By [Ms] Halima Samimi
Reported by: Anis
Parwaz [Flight] Organisation’s programme for women’s economic development has been offering long-term loans to help poor women work in the areas of making carpets, kilims and other handicrafts. The organisation’s director, Mr Abdol-Aziz Sediqi, has been speaking to our reporter:
“Parwaz Organisation began its programme for women’s economic development in Kabul in 2003 and has been helping women develop their skills in carpet-making, embroidery, tailoring and other areas. We also offer loans to truly poor women who are facing financial problems. The loans are aimed at helping women financially and preserving our Afghan handicrafts with their global reputation.
“At present, our activities are at a basic level. We started by giving out loans of 2,000 to 5,000 afghanis [about $40 -100] and we’re going to increase this amount in the future. At the moment, around 600 women are benefiting from Parwaz’s loans.
“The loans are given to only one member of any family for a period of six months. The first month is free so they can work for themselves. At the end of the second month, they begin repaying the loan, which will be repaid in five months.
“With each repayment, we also take 50 afghanis [about $1] from the borrower. We have prepared books for them in which the money is saved for them. On the one hand, this turns into personal capital for the individual and on the other hand the organisation is strengthened. When the borrower takes out a second loan, the saved money will also be paid to her.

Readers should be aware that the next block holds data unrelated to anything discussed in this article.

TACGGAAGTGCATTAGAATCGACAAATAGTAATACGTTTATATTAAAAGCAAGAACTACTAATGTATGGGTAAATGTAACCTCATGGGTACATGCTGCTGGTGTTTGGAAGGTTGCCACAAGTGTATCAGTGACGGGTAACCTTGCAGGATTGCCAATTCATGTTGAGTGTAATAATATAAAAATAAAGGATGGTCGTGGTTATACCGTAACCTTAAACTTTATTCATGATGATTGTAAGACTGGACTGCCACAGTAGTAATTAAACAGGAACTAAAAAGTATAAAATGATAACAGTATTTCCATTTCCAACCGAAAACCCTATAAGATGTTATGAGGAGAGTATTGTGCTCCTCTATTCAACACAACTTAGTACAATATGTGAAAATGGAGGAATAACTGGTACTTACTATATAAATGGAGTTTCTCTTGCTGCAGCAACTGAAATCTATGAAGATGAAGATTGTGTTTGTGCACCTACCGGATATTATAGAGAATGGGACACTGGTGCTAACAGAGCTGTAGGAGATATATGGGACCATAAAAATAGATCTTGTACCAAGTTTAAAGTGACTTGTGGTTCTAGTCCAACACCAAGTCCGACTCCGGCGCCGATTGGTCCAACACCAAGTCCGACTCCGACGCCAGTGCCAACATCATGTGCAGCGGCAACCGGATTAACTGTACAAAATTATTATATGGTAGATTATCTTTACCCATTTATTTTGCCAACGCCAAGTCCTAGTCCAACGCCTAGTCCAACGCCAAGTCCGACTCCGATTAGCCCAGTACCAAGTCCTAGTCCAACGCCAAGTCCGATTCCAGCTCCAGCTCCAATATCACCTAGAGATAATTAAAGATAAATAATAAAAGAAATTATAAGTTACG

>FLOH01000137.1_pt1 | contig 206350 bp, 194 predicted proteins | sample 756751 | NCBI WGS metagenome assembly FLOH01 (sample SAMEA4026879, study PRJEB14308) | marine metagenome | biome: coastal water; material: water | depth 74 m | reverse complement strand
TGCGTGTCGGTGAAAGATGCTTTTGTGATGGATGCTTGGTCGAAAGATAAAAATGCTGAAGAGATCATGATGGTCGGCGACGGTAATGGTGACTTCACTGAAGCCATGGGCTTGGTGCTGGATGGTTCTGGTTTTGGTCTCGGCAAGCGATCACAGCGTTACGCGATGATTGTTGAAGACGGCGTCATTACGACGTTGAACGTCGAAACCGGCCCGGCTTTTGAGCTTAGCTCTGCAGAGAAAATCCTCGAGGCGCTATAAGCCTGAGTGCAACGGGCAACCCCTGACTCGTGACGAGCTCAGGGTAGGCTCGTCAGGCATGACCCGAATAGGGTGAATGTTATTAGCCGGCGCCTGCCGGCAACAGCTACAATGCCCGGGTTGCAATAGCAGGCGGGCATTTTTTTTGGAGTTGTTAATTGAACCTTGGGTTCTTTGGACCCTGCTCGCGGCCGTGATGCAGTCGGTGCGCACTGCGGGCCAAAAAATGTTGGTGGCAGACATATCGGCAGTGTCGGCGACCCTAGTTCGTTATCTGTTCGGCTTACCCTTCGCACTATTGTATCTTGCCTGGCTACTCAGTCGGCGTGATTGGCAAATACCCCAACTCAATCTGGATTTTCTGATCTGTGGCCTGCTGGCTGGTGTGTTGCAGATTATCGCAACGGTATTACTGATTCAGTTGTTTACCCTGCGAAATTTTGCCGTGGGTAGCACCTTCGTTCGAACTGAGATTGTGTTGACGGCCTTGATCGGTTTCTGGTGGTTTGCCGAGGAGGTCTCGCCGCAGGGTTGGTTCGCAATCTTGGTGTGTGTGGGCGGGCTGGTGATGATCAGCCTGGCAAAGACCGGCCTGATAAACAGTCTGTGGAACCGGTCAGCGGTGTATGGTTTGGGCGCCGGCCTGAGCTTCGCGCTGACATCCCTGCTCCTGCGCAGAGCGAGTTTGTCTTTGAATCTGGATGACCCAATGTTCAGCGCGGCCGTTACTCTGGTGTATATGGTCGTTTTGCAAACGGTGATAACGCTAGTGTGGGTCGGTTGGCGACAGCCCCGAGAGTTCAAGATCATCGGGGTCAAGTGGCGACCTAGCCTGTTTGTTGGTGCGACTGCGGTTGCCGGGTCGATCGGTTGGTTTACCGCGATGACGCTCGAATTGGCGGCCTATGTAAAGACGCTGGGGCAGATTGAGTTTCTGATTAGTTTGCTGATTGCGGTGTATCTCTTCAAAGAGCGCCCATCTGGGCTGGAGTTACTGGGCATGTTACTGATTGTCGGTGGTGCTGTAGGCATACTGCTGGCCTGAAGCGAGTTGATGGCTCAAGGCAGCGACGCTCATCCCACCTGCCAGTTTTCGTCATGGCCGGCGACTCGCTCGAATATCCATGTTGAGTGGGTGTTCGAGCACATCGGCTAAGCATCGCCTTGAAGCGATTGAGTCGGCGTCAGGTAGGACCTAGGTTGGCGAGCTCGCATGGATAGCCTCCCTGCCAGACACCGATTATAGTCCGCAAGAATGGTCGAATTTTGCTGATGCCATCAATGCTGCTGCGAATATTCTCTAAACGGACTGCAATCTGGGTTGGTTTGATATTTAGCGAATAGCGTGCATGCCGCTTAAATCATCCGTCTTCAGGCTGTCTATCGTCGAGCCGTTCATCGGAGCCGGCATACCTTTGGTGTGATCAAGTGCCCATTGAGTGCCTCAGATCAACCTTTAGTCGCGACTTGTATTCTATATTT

“Parwaz staff carry out assessments [the loan applicants] who are formed into groups in one neighbourhood, living close to each other. The women who are members of the group provide guarantees for each other and are given loans on the basis of their needs. At the time of repayment too the money is taken back from them as a group. The loans are given to women only because women are the deprived layer of the society and experience has shown that women repay their loans on time.
“In future, we intend to become self-sufficient, working without the support of any government or NGO, to turn the loan programme into a powerful bank. We will also try to give loans of 20,000 to 30,000 afghanis [$415-625]. With a sufficient budget, we could also provide loans to men with stronger guarantees.
“We also have plans for building houses and making them available to people with long-term loans. At present, our organisation is backed by an American international NGO [non-governmental organisation].”